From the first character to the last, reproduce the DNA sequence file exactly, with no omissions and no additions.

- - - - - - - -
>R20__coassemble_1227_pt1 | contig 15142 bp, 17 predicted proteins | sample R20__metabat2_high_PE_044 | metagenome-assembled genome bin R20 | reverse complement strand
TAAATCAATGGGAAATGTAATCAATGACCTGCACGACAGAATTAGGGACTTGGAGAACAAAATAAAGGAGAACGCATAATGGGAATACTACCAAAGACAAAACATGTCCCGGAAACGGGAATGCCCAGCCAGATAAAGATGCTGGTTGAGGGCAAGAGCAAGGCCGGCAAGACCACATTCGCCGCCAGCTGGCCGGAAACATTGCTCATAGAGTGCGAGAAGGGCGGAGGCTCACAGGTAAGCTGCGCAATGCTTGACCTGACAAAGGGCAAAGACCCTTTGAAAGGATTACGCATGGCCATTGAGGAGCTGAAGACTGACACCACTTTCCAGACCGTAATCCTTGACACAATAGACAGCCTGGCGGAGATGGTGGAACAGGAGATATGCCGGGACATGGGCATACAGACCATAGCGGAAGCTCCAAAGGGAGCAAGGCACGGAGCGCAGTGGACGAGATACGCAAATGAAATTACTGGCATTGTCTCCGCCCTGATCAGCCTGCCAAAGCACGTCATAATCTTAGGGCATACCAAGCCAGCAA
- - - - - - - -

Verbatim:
>R20__coassemble_1227_pt1 | contig 15142 bp, 17 predicted proteins | sample R20__metabat2_high_PE_044 | metagenome-assembled genome bin R20 | reverse complement strand
TAAATCAATGGGAAATGTAATCAATGACCTGCACGACAGAATTAGGGACTTGGAGAACAAAATAAAGGAGAACGCATAATGGGAATACTACCAAAGACAAAACATGTCCCGGAAACGGGAATGCCCAGCCAGATAAAGATGCTGGTTGAGGGCAAGAGCAAGGCCGGCAAGACCACATTCGCCGCCAGCTGGCCGGAAACATTGCTCATAGAGTGCGAGAAGGGCGGAGGCTCACAGGTAAGCTGCGCAATGCTTGACCTGACAAAGGGCAAAGACCCTTTGAAAGGATTACGCATGGCCATTGAGGAGCTGAAGACTGACACCACTTTCCAGACCGTAATCCTTGACACAATAGACAGCCTGGCGGAGATGGTGGAACAGGAGATATGCCGGGACATGGGCATACAGACCATAGCGGAAGCTCCAAAGGGAGCAAGGCACGGAGCGCAGTGGACGAGATACGCAAATGAAATTACTGGCATTGTCTCCGCCCTGATCAGCCTGCCAAAGCACGTCATAATCTTAGGGCATACCAAGCCAGCAA